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Houston Chronicle: Kremlin puts the squeeze on BP’s hopes: It’s the latest foreign producer to be pressured

BP station in Moscow

(BP, operator of this gasoline station in Moscow, was welcomed to the Russian energy market three years ago, but now is subjected to back-tax bills. MIKHAIL METZEL: AP)

By HENRY MEYER
Associated Press
Nov. 18, 2006, 12:20AM
 
MOSCOW — BP, which entered the Russian energy market three years ago with the blessing of President Vladimir Putin, has become the latest foreign producer to feel the icy power of the Kremlin as the state increases its control of oil resources.

The company’s joint venture TNK-BP, Russia’s third-biggest oil and gas producer, has been hit with back-tax bills and threatened with license annulments. Last week, prosecutors opened a criminal investigation against a TNK-BP executive.

Its difficulties mirror those seen by Royal Dutch Shell, Exxon Mobil and Total in their Russian projects.

Awash in oil money after years of high prices, a confident Russia is moving to ensure that the state has a major role in all key energy projects — even if that means using scare tactics against Western investors, analysts say.

“This is all part of a general policy of increasing state control over the oil and gas sector. Of course it’s worrying and it means a change in the investment climate,” said Valery Nesterov, an analyst from Moscow-based brokerage Troika Dialog.

Barrels of reserves

Back in 2003, BP’s rivals looked on enviously as it acquired billions of barrels of reserves by forming a partnership with Russian oil firm TNK, giving it access to huge, untapped oil fields in the world’s second-largest crude exporter after Saudi Arabia.

At an energy conference in London held in the gilded splendor of an early 19th century mansion, Putin stood side by side with British Prime Minister Tony Blair and hailed the multibillion-dollar deal as a sign of investor confidence in Russia.

But the BP-managed company, which expended huge efforts imposing Western standards of corporate governance in the often unruly Russian business world, now faces the prospect that TNK shareholders will be pressured to sell to the state, analysts and people close to the situation say.

“It’s a continuation of the Yukos affair,” Nesterov added, referring to the Kremlin-driven campaign that began shortly after the BP deal and led to the nationalization of most of Russia’s former top oil company and the jailing of its founder.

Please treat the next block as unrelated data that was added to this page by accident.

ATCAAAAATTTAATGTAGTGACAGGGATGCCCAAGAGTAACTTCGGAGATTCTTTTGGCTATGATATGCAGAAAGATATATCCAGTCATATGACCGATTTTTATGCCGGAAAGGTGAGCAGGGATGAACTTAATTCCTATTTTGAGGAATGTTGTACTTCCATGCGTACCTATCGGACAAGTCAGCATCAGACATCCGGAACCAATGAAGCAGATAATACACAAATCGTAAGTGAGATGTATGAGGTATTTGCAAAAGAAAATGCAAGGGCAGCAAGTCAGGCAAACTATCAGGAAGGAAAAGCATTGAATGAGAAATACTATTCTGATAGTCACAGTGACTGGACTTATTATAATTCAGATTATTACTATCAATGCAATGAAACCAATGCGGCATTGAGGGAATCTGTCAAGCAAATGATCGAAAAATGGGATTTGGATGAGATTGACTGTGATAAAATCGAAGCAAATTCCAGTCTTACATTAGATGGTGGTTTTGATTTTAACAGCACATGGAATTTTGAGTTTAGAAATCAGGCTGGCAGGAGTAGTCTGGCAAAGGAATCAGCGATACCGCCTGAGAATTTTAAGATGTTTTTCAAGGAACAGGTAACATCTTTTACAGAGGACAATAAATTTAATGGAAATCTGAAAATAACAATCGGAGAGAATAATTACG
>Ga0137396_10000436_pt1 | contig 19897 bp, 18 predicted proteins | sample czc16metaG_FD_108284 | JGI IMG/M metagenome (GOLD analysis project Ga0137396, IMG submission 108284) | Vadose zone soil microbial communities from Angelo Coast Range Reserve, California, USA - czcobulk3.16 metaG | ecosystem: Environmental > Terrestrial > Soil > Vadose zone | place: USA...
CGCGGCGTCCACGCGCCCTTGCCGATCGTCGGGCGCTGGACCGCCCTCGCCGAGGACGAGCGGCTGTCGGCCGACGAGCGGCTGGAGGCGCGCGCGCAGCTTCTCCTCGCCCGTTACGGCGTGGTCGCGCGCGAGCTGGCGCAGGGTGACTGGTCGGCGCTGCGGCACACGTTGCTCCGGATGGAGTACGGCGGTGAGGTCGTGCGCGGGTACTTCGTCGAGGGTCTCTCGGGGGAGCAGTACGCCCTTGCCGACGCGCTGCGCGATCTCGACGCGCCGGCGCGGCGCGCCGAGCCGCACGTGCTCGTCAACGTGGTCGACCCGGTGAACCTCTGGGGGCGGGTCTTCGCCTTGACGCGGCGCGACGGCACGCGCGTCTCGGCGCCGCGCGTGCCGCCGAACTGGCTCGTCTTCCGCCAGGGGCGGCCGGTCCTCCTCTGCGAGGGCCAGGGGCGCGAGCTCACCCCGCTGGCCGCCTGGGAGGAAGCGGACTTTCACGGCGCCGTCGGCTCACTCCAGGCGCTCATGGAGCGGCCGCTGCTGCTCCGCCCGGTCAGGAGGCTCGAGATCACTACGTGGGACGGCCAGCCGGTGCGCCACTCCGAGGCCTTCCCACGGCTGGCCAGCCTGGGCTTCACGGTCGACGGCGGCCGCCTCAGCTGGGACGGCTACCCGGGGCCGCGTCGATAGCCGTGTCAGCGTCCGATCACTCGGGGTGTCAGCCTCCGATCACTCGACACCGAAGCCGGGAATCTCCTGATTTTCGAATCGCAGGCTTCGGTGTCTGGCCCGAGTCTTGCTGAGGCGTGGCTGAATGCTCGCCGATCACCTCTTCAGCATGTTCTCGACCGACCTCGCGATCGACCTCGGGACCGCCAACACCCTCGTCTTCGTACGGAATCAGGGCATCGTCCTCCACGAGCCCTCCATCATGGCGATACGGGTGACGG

Billionaire Mikhail Khodor- kovsky had been negotiating to sell Yukos to a U.S. oil giant — reportedly one of the reasons authorities moved against him to prevent a strategic asset from falling into foreign hands. In the end, Yukos’ main production arm was taken over by state oil company Rosneft.

Analysts say the Kremlin now is applying pressure on the Russian shareholders who control half of TNK-BP to sell their stake to either state-run gas monopoly Gazprom or to Rosneft.

The two billionaires who own most of TNK, Pyotr Aven and Viktor Vekselberg, denied this week that they were in talks to sell their shareholdings or were under government pressure to do so.

But a person familiar with the situation told the Associated Press that the Russian shareholders in TNK “are sitting and waiting to be told who to sell to.” He spoke on condition of anonymity because of concern about official reprisals.

Under the terms of the TNK-BP deal, signed in June 2003, the Russian partners agreed not to sell their stake for four years in order to provide BP with a stable business environment — a restriction that ends next spring.

But the head of BP said Friday that the company would like to retain at least a 50 percent share of its joint venture.

“We wouldn’t like to reduce our shareholding,” CEO Lord John Browne told Reuters News Service after a speech at Columbia University.

Shell, Exxon Mobil and Total, which all signed deals in the 1990s that Russian officials now criticize as humiliatingly unfair, also have been under greater scrutiny of late.

In September, regulators froze a key environmental permit at the $20 billion Shell-led oil and natural gas project on Sakhalin island, and they have threatened to halt all work on it because of alleged ecological violations.

Full control

Russian regulators have warned that a license for an Arctic oil field being developed by France’s Total could be at risk because of violations, and Exxon Mobil has faced an environmental audit of its oil and gas project in Sakhalin.

The so-called Production Sharing Agreements, or PSAs, signed when state coffers were empty and investment was desperately needed, gave full control of energy projects to foreigners and allowed them to recoup all their costs before paying any royalties.

Shell angered the Russian government last year when it announced that costs had doubled to more than $20 billion. This shot down a proposed deal for Gazprom to enter the project, and the government is now reportedly demanding renegotiation of the PSA and better terms for Gazprom.

The strong-arm tactics have alarmed foreign investors.

William Browder, chief executive of Hermitage Capital, the largest investment fund in Russia, said BP and other large oil companies simply couldn’t afford to stay out of Russia with dwindling reserves available to them elsewhere in the world.

“If I was sitting in the boardroom of Shell, BP and Exxon Mobil and thinking about Russia, I’d be scared,” he said. “But at the moment, Russia doesn’t seem to suffer any real consequences for playing hardball. In a world where there’s no oil, foreign companies are lining up to work regardless of how the Russians treat them.”

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